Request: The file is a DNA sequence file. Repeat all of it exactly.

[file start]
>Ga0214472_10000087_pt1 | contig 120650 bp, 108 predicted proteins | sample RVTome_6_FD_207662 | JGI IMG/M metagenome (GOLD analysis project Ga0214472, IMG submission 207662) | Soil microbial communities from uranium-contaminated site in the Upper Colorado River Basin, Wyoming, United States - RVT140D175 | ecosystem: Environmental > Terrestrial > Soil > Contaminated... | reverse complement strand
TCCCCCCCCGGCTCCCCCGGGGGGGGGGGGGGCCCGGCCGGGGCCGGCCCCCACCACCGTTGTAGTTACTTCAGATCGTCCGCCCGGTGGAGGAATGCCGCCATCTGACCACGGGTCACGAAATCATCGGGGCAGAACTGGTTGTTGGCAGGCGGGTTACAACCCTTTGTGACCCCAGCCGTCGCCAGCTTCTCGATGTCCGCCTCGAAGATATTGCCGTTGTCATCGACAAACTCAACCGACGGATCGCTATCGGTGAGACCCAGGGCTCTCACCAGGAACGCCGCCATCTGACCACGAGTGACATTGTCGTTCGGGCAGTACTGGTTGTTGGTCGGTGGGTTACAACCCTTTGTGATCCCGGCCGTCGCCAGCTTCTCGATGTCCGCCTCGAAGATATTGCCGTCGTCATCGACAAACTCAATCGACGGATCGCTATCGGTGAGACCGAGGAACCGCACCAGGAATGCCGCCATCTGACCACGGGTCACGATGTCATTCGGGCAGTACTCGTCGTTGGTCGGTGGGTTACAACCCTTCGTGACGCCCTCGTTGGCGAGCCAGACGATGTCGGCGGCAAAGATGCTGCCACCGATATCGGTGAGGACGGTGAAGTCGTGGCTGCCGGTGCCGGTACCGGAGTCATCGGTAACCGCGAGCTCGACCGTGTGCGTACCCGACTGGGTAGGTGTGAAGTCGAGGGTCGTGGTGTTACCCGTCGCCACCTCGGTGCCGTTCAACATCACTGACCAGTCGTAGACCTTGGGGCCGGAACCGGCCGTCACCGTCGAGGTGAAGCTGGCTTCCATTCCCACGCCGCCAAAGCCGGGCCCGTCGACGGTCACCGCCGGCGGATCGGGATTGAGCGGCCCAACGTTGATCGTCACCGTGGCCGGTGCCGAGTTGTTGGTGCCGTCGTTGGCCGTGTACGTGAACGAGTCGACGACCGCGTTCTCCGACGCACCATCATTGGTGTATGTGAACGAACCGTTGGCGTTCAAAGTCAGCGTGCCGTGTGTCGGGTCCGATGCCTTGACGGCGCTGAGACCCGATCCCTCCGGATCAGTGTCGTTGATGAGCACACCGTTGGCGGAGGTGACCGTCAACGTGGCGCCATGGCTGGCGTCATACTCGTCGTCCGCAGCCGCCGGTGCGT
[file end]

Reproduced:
>Ga0214472_10000087_pt1 | contig 120650 bp, 108 predicted proteins | sample RVTome_6_FD_207662 | JGI IMG/M metagenome (GOLD analysis project Ga0214472, IMG submission 207662) | Soil microbial communities from uranium-contaminated site in the Upper Colorado River Basin, Wyoming, United States - RVT140D175 | ecosystem: Environmental > Terrestrial > Soil > Contaminated... | reverse complement strand
TCCCCCCCCGGCTCCCCCGGGGGGGGGGGGGGCCCGGCCGGGGCCGGCCCCCACCACCGTTGTAGTTACTTCAGATCGTCCGCCCGGTGGAGGAATGCCGCCATCTGACCACGGGTCACGAAATCATCGGGGCAGAACTGGTTGTTGGCAGGCGGGTTACAACCCTTTGTGACCCCAGCCGTCGCCAGCTTCTCGATGTCCGCCTCGAAGATATTGCCGTTGTCATCGACAAACTCAACCGACGGATCGCTATCGGTGAGACCCAGGGCTCTCACCAGGAACGCCGCCATCTGACCACGAGTGACATTGTCGTTCGGGCAGTACTGGTTGTTGGTCGGTGGGTTACAACCCTTTGTGATCCCGGCCGTCGCCAGCTTCTCGATGTCCGCCTCGAAGATATTGCCGTCGTCATCGACAAACTCAATCGACGGATCGCTATCGGTGAGACCGAGGAACCGCACCAGGAATGCCGCCATCTGACCACGGGTCACGATGTCATTCGGGCAGTACTCGTCGTTGGTCGGTGGGTTACAACCCTTCGTGACGCCCTCGTTGGCGAGCCAGACGATGTCGGCGGCAAAGATGCTGCCACCGATATCGGTGAGGACGGTGAAGTCGTGGCTGCCGGTGCCGGTACCGGAGTCATCGGTAACCGCGAGCTCGACCGTGTGCGTACCCGACTGGGTAGGTGTGAAGTCGAGGGTCGTGGTGTTACCCGTCGCCACCTCGGTGCCGTTCAACATCACTGACCAGTCGTAGACCTTGGGGCCGGAACCGGCCGTCACCGTCGAGGTGAAGCTGGCTTCCATTCCCACGCCGCCAAAGCCGGGCCCGTCGACGGTCACCGCCGGCGGATCGGGATTGAGCGGCCCAACGTTGATCGTCACCGTGGCCGGTGCCGAGTTGTTGGTGCCGTCGTTGGCCGTGTACGTGAACGAGTCGACGACCGCGTTCTCCGACGCACCATCATTGGTGTATGTGAACGAACCGTTGGCGTTCAAAGTCAGCGTGCCGTGTGTCGGGTCCGATGCCTTGACGGCGCTGAGACCCGATCCCTCCGGATCAGTGTCGTTGATGAGCACACCGTTGGCGGAGGTGACCGTCAACGTGGCGCCATGGCTGGCGTCATACTCGTCGTCCGCAGCCGCCGGTGCGT